Since the concept of these threads is still new, considering as of this writing there is only one other in existence, I'll link to it here so that those who missed it can read the intro and get a feel for what this is all about.
I'm a big fan of recommending deserving videos, so you'll probably be seeing me post these threads here quite frequently - I have a massive backlog of older videos I feel deserve recognition, and this seems to be a perfect outlet for that, so if you're interested in watching good videos that probably went under the radar, keep an eye out for any other review threads I post. I don't know what kinds of videos godix and FC/Dr.Dinosaur (and anyone else who decides to join in) will choose to focus their attention on, but most of my threads will almost definitely be focused on older (read: pre-2007) videos. Of course, like FC said in his thread, if you feel there's a video that deserves recognition but you don't want to start a thread yourself, you can always shoot it my way as well; I don't have a whole lot else going on.
All that said, on to the rules and the review.
1) The video will not be posted by the creator (we have announcement forums for that). 2) The video will not have a currently active announcement thread. 3) The thread creator should post their thoughts on the video to initiate discussion. 4) The thread will start with a copy and paste of these 4 rules.
You probably recognize DarkXPower as the editor of one of the most beloved comedy videos of the early AMV years (and the .org's third entry into its database), Pokemon - Bitches. But DarkXPower has another video, and one that I feel is more genre-essential; if anyone ever came up to me and told me they wanted to edit action, I would first point them to this video, tell them to study it very hard, learn it by heart, remake it from scratch, and then go on to try their hand at their own video. This, plain and simple, is how action should be done. The cuts, the scene selection, and the internal sync are all perfectly orchestrated and arranged. There's no story beyond Street Fighter characters beating the hell out of each other, but this is one of those "random action videos" where that's actually acceptable, simply because the rest of the video is executed so well.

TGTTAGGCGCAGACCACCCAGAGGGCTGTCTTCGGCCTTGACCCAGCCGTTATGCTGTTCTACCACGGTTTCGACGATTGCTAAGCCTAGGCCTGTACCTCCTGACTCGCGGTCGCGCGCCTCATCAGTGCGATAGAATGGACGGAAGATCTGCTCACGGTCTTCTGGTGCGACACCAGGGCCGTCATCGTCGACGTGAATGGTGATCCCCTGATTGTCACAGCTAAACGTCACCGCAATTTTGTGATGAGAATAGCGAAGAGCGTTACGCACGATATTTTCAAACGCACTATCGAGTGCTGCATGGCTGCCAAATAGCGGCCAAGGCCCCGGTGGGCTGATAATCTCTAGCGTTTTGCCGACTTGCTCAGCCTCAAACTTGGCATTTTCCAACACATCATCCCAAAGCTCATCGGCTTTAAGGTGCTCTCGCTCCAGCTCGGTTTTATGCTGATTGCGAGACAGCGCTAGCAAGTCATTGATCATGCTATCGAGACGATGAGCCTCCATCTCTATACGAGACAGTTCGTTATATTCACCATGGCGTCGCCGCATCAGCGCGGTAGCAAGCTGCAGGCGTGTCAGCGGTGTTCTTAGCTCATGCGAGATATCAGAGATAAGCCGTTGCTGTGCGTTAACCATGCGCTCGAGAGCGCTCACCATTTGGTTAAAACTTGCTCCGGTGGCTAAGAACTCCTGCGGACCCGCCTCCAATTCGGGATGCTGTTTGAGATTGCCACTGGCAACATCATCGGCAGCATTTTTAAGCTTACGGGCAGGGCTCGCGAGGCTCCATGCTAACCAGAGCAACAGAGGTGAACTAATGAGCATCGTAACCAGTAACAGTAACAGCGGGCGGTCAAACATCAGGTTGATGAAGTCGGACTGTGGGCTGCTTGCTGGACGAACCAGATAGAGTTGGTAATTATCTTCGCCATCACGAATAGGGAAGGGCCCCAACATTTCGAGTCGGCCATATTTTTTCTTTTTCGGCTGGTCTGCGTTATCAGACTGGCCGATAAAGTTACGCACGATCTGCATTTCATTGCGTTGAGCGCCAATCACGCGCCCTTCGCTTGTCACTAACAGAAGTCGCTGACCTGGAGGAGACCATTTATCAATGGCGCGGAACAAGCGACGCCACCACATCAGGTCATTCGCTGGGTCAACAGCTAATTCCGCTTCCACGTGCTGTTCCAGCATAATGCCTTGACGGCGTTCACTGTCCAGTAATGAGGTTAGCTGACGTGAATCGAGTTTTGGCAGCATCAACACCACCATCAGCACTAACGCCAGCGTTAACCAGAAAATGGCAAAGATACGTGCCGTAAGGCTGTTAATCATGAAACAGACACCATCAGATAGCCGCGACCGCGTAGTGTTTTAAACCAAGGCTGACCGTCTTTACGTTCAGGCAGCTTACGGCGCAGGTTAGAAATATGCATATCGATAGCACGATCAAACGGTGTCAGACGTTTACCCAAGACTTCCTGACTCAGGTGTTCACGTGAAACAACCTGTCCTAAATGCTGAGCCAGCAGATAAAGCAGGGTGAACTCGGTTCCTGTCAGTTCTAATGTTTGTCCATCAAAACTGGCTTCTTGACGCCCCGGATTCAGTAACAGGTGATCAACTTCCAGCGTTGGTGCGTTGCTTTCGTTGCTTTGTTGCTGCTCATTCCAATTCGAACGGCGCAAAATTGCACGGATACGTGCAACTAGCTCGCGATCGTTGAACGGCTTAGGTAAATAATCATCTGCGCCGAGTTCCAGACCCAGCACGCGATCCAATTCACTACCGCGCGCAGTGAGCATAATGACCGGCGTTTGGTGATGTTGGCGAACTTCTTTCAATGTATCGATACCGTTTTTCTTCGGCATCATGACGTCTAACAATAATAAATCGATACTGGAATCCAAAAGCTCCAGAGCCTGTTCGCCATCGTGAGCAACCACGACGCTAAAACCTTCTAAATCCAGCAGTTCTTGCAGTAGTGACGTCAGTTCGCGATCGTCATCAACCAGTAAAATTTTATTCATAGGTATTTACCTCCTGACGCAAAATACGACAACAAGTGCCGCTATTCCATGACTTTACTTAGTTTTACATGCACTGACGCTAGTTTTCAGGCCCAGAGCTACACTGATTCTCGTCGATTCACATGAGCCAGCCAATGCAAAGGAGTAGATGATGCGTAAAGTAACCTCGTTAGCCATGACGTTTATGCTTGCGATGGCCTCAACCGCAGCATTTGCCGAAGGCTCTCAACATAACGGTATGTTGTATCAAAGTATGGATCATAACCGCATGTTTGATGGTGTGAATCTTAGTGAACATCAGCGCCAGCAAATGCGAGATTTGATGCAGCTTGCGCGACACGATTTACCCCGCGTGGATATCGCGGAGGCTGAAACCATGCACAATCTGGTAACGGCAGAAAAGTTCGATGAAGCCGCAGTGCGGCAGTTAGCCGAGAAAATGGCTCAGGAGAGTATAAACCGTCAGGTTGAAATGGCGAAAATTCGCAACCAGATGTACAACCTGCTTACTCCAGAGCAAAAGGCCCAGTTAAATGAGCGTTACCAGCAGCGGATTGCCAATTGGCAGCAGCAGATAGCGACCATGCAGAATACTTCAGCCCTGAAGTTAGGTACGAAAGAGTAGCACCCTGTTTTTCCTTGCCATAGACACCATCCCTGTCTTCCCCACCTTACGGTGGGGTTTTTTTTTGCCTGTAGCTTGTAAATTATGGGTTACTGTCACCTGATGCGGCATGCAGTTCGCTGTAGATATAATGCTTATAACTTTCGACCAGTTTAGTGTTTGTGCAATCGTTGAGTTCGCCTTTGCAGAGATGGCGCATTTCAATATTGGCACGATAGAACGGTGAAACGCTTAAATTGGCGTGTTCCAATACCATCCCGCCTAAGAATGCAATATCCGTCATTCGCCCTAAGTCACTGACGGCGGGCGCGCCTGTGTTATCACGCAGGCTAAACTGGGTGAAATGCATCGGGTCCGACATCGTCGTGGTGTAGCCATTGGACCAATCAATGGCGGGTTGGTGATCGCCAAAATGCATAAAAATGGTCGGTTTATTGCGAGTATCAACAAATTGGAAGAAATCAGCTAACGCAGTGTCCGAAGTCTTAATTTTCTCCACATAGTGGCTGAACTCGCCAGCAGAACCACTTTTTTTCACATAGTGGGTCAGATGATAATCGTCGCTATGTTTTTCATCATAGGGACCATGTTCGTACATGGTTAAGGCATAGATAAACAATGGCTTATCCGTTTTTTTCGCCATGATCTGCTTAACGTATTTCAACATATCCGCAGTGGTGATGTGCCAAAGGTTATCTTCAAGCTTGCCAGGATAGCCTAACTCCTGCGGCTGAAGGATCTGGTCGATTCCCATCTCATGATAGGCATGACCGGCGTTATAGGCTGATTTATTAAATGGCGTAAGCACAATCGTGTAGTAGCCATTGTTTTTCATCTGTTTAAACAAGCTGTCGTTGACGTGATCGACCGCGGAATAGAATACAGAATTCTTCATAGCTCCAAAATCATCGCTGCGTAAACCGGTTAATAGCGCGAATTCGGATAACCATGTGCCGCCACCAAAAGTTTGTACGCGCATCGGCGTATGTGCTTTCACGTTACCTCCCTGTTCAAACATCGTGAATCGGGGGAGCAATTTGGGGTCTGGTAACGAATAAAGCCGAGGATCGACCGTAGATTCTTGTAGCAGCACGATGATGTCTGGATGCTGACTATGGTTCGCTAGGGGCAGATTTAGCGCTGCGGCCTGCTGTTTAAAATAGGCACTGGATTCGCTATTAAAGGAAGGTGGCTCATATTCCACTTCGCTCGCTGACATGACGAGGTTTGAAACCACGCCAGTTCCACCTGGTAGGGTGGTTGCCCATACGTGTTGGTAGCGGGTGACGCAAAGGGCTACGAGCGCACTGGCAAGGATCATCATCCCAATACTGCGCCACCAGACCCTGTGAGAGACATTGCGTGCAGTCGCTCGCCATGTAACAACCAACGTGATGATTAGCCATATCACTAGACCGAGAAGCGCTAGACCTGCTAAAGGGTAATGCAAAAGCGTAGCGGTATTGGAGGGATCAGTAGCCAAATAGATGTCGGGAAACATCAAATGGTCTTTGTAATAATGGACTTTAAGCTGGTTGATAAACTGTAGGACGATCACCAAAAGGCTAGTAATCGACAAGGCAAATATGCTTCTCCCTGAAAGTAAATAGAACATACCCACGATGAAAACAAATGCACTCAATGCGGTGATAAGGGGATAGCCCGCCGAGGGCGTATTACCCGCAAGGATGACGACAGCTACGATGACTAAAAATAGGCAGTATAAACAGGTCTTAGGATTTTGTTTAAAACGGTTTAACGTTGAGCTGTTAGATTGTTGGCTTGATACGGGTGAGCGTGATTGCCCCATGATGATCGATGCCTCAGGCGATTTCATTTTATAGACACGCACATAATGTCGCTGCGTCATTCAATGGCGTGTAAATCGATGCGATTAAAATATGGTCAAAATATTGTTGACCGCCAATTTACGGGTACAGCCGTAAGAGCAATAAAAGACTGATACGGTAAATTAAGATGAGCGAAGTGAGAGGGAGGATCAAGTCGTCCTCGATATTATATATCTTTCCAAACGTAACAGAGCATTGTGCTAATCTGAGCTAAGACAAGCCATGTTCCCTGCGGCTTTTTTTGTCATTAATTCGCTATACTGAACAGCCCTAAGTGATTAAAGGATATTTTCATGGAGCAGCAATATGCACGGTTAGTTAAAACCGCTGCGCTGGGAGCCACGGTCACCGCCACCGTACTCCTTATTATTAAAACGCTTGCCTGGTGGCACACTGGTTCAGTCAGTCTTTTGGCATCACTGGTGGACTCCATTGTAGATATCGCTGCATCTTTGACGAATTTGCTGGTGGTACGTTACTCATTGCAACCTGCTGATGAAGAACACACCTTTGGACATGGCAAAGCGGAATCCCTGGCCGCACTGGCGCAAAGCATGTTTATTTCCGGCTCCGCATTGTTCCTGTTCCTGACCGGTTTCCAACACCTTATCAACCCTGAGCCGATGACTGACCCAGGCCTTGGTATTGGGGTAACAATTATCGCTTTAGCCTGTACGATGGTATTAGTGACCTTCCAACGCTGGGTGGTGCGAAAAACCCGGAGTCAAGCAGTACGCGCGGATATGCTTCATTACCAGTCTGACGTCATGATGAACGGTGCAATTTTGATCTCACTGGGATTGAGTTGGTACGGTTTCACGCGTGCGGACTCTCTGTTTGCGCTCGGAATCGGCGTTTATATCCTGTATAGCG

Probably my favorite aspect of this video's editing is the internal sync. Anyone who knows me decently knows that I have a personal love for videos that do a lot of internal sync; I feel it makes a video's flow a lot smoother and simply more interesting to watch. As such, those who don't care much for internal sync probably won't be able to appreciate all the times it's used throughout this video, especially because several times it's not entirely obvious. But without the almost constant use of internal sync throughout this video, DarkXPower would not have been able to maintain the butter-smooth pacing that puts this video miles above similar action videos. Usually, especially in action, when the song slows down, the video loses its momentum and has to start again from the beginning once the music picks up again. But this video utilizes a constant-build philosophy that never fails to keep me hooked until that final scene (and creative transition to the credits).
Action editors take note. This is old-school action editing at the top of its game. Although many older editors here would probably balk at the idea of me calling a 2004 release "old school", you don't see this kind of editing very much anymore. This video's age shows only in its lack of effects; in many ways, this is the kind of editing we don't see nearly enough of in modern times.